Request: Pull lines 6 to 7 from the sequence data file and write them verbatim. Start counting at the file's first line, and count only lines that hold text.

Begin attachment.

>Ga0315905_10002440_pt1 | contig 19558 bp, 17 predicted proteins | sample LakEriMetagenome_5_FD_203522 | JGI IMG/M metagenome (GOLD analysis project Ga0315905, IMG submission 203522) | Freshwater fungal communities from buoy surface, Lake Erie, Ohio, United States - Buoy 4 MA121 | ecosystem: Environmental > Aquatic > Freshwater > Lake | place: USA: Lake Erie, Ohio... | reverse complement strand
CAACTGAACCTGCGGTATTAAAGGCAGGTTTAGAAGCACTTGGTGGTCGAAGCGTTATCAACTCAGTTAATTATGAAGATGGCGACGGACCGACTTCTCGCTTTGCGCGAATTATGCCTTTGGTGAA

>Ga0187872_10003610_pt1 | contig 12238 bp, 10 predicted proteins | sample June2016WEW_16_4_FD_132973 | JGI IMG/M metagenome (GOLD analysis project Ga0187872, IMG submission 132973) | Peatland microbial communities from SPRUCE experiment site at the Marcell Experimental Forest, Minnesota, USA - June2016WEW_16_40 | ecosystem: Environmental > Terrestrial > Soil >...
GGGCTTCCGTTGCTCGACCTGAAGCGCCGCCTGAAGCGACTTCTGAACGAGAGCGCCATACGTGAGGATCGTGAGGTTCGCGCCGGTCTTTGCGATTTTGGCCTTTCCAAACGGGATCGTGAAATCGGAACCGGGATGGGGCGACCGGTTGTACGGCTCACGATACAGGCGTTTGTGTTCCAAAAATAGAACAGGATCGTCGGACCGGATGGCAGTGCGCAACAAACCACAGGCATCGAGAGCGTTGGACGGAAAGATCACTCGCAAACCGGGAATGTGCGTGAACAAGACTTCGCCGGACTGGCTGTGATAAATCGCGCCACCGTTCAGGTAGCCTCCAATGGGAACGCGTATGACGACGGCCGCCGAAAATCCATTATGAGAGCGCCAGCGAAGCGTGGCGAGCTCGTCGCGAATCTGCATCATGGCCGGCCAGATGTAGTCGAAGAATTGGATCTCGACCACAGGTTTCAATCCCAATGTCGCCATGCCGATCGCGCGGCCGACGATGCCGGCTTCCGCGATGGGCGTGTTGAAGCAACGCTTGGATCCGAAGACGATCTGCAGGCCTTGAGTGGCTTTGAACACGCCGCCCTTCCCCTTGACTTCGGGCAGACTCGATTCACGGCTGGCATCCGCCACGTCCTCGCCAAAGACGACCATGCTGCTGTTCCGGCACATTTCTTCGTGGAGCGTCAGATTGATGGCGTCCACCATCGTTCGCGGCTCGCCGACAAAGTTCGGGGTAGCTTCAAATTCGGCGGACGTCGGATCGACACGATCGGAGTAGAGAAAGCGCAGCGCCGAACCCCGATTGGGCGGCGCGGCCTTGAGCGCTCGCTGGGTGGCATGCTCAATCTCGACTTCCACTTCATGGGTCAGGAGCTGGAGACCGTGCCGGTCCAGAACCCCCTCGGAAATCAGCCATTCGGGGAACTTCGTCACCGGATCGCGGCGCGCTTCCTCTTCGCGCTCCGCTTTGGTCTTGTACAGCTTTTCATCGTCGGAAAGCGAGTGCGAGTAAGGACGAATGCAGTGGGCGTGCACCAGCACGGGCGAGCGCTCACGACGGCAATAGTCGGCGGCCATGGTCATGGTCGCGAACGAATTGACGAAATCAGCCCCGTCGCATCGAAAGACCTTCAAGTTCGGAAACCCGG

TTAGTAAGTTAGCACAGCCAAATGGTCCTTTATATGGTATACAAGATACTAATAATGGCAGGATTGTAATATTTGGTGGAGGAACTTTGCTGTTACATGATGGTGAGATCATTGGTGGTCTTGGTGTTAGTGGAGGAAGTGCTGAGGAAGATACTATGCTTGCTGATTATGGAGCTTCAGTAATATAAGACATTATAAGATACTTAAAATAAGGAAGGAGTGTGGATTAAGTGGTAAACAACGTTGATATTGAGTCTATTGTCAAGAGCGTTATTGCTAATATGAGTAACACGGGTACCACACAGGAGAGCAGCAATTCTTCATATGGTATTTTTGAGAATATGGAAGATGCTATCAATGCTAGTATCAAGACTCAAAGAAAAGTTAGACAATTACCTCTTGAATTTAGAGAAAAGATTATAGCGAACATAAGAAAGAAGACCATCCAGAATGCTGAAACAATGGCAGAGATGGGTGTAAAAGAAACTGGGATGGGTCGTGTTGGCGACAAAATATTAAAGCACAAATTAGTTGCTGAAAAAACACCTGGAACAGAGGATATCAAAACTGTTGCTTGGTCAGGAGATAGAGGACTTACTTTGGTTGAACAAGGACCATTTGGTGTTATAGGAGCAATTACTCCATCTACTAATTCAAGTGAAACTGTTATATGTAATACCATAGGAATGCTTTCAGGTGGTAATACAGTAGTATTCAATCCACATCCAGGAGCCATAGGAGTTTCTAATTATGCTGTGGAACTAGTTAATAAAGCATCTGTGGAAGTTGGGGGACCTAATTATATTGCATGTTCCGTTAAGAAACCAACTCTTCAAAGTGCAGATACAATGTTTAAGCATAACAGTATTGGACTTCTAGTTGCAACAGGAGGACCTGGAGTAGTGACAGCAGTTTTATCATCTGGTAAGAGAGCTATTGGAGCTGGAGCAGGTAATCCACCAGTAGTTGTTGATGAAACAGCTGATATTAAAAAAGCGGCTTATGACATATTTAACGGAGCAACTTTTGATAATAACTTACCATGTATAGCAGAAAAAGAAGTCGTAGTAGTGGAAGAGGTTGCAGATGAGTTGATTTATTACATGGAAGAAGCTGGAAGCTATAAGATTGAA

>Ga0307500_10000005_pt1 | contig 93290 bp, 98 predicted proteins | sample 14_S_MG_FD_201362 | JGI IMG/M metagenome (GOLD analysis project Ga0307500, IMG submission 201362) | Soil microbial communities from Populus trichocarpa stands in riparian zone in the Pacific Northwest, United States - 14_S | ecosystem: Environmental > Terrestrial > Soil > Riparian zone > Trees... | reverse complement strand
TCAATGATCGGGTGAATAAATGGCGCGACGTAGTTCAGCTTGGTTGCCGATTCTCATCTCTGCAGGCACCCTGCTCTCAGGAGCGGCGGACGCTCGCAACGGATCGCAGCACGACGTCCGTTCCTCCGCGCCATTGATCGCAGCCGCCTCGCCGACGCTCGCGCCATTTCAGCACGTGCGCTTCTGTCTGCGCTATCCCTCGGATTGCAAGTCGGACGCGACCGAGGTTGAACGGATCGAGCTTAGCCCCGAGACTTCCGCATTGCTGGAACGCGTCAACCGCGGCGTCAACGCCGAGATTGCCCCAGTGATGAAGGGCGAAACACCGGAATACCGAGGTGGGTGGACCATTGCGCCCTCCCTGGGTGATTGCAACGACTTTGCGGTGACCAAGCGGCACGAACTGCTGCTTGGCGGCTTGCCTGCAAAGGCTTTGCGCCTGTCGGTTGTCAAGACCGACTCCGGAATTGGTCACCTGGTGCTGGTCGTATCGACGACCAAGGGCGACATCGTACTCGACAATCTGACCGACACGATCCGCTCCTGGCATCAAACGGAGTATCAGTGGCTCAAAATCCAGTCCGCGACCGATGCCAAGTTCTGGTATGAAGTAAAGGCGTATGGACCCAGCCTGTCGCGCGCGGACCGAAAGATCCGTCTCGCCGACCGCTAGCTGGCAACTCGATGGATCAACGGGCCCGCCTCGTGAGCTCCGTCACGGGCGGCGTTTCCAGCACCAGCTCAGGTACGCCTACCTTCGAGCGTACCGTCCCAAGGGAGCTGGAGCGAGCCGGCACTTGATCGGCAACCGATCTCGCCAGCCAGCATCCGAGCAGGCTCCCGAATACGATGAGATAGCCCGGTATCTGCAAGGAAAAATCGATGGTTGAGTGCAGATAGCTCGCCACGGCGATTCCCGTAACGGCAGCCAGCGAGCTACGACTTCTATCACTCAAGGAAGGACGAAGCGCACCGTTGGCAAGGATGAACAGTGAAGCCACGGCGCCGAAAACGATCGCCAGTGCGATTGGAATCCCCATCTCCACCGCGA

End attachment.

>Ga0307500_10000005_pt1 | contig 93290 bp, 98 predicted proteins | sample 14_S_MG_FD_201362 | JGI IMG/M metagenome (GOLD analysis project Ga0307500, IMG submission 201362) | Soil microbial communities from Populus trichocarpa stands in riparian zone in the Pacific Northwest, United States - 14_S | ecosystem: Environmental > Terrestrial > Soil > Riparian zone > Trees... | reverse complement strand
TCAATGATCGGGTGAATAAATGGCGCGACGTAGTTCAGCTTGGTTGCCGATTCTCATCTCTGCAGGCACCCTGCTCTCAGGAGCGGCGGACGCTCGCAACGGATCGCAGCACGACGTCCGTTCCTCCGCGCCATTGATCGCAGCCGCCTCGCCGACGCTCGCGCCATTTCAGCACGTGCGCTTCTGTCTGCGCTATCCCTCGGATTGCAAGTCGGACGCGACCGAGGTTGAACGGATCGAGCTTAGCCCCGAGACTTCCGCATTGCTGGAACGCGTCAACCGCGGCGTCAACGCCGAGATTGCCCCAGTGATGAAGGGCGAAACACCGGAATACCGAGGTGGGTGGACCATTGCGCCCTCCCTGGGTGATTGCAACGACTTTGCGGTGACCAAGCGGCACGAACTGCTGCTTGGCGGCTTGCCTGCAAAGGCTTTGCGCCTGTCGGTTGTCAAGACCGACTCCGGAATTGGTCACCTGGTGCTGGTCGTATCGACGACCAAGGGCGACATCGTACTCGACAATCTGACCGACACGATCCGCTCCTGGCATCAAACGGAGTATCAGTGGCTCAAAATCCAGTCCGCGACCGATGCCAAGTTCTGGTATGAAGTAAAGGCGTATGGACCCAGCCTGTCGCGCGCGGACCGAAAGATCCGTCTCGCCGACCGCTAGCTGGCAACTCGATGGATCAACGGGCCCGCCTCGTGAGCTCCGTCACGGGCGGCGTTTCCAGCACCAGCTCAGGTACGCCTACCTTCGAGCGTACCGTCCCAAGGGAGCTGGAGCGAGCCGGCACTTGATCGGCAACCGATCTCGCCAGCCAGCATCCGAGCAGGCTCCCGAATACGATGAGATAGCCCGGTATCTGCAAGGAAAAATCGATGGTTGAGTGCAGATAGCTCGCCACGGCGATTCCCGTAACGGCAGCCAGCGAGCTACGACTTCTATCACTCAAGGAAGGACGAAGCGCACCGTTGGCAAGGATGAACAGTGAAGCCACGGCGCCGAAAACGATCGCCAGTGCGATTGGAATCCCCATCTCCACCGCGA